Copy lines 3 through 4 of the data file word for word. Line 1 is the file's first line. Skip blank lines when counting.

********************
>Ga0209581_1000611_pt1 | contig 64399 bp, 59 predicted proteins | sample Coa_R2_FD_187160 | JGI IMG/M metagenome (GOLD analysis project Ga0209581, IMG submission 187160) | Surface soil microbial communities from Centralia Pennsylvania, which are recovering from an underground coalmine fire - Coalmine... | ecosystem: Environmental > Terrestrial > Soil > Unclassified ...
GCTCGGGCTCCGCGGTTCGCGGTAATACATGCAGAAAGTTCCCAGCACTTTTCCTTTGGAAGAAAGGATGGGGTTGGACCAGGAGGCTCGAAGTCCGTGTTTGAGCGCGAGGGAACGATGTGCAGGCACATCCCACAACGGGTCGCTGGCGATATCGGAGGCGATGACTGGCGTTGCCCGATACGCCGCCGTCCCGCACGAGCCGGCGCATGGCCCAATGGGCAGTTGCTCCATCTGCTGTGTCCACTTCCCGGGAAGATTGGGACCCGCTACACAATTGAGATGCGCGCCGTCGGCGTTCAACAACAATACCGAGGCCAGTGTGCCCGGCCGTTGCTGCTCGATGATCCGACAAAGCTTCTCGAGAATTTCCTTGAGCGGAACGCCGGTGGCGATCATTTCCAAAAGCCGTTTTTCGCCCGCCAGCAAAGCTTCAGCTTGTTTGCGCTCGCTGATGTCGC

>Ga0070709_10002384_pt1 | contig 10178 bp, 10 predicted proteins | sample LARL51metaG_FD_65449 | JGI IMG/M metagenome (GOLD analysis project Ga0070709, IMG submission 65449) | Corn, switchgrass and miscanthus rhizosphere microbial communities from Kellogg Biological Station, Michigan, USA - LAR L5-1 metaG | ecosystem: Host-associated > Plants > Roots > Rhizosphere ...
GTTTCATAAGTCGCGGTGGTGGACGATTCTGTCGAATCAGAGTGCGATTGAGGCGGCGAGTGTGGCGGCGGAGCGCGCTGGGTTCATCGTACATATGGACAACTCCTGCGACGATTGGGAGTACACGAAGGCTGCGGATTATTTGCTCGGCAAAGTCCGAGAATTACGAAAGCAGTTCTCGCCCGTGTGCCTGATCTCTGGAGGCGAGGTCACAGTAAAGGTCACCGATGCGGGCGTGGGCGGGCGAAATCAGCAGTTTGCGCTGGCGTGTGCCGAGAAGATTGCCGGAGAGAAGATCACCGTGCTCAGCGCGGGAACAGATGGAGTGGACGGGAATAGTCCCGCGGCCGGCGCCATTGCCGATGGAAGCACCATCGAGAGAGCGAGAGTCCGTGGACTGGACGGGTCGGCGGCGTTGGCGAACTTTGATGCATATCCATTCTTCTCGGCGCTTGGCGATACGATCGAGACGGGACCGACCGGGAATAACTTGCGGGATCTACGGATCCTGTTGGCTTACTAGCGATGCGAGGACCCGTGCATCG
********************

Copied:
>Ga0070709_10002384_pt1 | contig 10178 bp, 10 predicted proteins | sample LARL51metaG_FD_65449 | JGI IMG/M metagenome (GOLD analysis project Ga0070709, IMG submission 65449) | Corn, switchgrass and miscanthus rhizosphere microbial communities from Kellogg Biological Station, Michigan, USA - LAR L5-1 metaG | ecosystem: Host-associated > Plants > Roots > Rhizosphere ...
GTTTCATAAGTCGCGGTGGTGGACGATTCTGTCGAATCAGAGTGCGATTGAGGCGGCGAGTGTGGCGGCGGAGCGCGCTGGGTTCATCGTACATATGGACAACTCCTGCGACGATTGGGAGTACACGAAGGCTGCGGATTATTTGCTCGGCAAAGTCCGAGAATTACGAAAGCAGTTCTCGCCCGTGTGCCTGATCTCTGGAGGCGAGGTCACAGTAAAGGTCACCGATGCGGGCGTGGGCGGGCGAAATCAGCAGTTTGCGCTGGCGTGTGCCGAGAAGATTGCCGGAGAGAAGATCACCGTGCTCAGCGCGGGAACAGATGGAGTGGACGGGAATAGTCCCGCGGCCGGCGCCATTGCCGATGGAAGCACCATCGAGAGAGCGAGAGTCCGTGGACTGGACGGGTCGGCGGCGTTGGCGAACTTTGATGCATATCCATTCTTCTCGGCGCTTGGCGATACGATCGAGACGGGACCGACCGGGAATAACTTGCGGGATCTACGGATCCTGTTGGCTTACTAGCGATGCGAGGACCCGTGCATCG